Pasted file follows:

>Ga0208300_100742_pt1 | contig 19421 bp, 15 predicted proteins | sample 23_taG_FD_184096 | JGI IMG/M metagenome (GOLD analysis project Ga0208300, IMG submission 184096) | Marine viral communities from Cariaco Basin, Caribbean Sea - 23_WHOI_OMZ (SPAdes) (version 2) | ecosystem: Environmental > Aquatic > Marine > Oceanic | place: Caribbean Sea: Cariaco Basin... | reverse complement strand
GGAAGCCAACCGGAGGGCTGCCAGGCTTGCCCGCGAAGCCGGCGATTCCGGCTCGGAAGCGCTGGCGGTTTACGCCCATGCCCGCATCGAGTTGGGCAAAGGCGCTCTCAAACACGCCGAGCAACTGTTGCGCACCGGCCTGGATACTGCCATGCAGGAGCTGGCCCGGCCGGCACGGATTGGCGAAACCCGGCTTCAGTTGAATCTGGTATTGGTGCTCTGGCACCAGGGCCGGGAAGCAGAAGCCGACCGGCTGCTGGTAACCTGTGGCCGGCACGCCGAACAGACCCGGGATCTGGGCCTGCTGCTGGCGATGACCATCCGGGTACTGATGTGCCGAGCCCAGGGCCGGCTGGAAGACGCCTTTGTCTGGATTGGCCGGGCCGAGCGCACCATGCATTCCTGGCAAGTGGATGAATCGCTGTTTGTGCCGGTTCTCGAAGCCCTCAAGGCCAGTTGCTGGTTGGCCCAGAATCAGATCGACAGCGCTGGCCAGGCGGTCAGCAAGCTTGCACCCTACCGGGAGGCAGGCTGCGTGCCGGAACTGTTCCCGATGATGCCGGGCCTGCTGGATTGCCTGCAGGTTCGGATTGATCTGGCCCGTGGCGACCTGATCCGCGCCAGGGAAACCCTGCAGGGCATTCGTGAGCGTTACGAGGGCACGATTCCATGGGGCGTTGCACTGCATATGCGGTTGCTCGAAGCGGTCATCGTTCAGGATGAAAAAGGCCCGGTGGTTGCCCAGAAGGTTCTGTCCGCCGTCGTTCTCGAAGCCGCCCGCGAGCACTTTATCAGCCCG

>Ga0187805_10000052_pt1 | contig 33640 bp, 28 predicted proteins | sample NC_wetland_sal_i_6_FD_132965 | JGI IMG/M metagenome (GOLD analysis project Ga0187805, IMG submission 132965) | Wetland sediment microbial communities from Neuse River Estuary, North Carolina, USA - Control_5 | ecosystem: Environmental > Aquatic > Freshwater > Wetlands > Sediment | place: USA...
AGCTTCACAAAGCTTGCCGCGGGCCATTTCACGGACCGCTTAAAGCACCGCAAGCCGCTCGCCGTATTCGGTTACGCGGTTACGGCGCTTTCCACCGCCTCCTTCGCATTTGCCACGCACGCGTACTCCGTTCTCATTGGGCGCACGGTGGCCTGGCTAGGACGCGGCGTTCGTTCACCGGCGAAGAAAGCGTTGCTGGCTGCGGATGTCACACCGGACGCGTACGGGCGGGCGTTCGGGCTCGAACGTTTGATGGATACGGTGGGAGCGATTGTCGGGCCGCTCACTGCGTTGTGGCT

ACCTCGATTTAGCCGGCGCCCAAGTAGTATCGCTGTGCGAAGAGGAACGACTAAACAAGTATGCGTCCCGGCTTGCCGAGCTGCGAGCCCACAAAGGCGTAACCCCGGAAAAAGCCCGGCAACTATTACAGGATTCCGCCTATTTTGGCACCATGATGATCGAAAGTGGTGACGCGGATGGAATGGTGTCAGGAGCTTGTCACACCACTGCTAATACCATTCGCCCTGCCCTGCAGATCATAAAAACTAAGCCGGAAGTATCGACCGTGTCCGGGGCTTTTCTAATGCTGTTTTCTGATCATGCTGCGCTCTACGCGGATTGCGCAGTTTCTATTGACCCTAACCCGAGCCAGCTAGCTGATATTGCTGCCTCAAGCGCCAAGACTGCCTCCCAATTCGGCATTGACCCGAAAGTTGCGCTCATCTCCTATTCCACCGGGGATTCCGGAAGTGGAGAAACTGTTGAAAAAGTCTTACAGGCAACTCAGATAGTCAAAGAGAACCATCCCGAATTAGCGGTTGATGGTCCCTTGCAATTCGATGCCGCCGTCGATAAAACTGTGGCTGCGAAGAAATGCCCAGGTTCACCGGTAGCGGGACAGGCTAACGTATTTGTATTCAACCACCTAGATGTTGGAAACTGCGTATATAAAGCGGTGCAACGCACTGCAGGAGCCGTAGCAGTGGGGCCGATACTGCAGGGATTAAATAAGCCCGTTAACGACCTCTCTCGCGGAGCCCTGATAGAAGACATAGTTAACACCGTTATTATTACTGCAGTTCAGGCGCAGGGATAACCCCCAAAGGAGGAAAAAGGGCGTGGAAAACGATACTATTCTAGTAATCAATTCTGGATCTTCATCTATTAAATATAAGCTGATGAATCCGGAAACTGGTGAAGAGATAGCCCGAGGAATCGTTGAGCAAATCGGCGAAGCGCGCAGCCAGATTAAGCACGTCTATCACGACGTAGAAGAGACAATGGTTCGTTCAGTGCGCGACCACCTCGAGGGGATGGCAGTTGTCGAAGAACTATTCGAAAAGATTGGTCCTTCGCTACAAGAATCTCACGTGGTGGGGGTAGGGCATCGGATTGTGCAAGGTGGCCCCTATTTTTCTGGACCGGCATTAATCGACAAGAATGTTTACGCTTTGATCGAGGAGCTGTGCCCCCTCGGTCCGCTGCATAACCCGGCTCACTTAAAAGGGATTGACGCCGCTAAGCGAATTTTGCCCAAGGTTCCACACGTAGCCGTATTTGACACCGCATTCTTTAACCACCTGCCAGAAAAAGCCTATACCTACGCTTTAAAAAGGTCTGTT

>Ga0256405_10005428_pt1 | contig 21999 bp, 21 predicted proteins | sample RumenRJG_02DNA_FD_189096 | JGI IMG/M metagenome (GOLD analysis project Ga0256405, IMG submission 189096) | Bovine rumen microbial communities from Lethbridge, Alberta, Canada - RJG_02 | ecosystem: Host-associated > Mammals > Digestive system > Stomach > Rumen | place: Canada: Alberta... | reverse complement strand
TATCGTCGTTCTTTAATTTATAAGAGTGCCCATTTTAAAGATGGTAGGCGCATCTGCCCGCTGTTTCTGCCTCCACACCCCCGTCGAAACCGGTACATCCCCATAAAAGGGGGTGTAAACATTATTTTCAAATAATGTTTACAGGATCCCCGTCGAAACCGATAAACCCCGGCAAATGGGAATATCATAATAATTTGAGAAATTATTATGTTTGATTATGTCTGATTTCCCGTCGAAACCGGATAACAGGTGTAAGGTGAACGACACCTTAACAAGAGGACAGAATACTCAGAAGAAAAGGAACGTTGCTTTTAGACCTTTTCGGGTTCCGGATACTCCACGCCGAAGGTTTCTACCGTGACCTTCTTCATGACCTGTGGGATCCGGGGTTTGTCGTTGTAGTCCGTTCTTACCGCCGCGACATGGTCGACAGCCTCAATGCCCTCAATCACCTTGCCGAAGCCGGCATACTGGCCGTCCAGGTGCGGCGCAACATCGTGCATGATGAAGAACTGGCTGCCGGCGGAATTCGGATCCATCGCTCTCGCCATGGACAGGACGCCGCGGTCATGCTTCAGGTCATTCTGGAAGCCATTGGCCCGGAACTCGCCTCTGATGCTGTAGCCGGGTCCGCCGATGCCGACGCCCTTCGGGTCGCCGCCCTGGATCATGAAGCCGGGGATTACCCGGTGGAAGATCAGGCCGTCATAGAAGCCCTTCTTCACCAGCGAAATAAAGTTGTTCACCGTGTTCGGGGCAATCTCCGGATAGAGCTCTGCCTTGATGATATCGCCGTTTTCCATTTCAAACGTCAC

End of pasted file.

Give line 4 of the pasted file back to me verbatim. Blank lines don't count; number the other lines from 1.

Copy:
AGCTTCACAAAGCTTGCCGCGGGCCATTTCACGGACCGCTTAAAGCACCGCAAGCCGCTCGCCGTATTCGGTTACGCGGTTACGGCGCTTTCCACCGCCTCCTTCGCATTTGCCACGCACGCGTACTCCGTTCTCATTGGGCGCACGGTGGCCTGGCTAGGACGCGGCGTTCGTTCACCGGCGAAGAAAGCGTTGCTGGCTGCGGATGTCACACCGGACGCGTACGGGCGGGCGTTCGGGCTCGAACGTTTGATGGATACGGTGGGAGCGATTGTCGGGCCGCTCACTGCGTTGTGGCT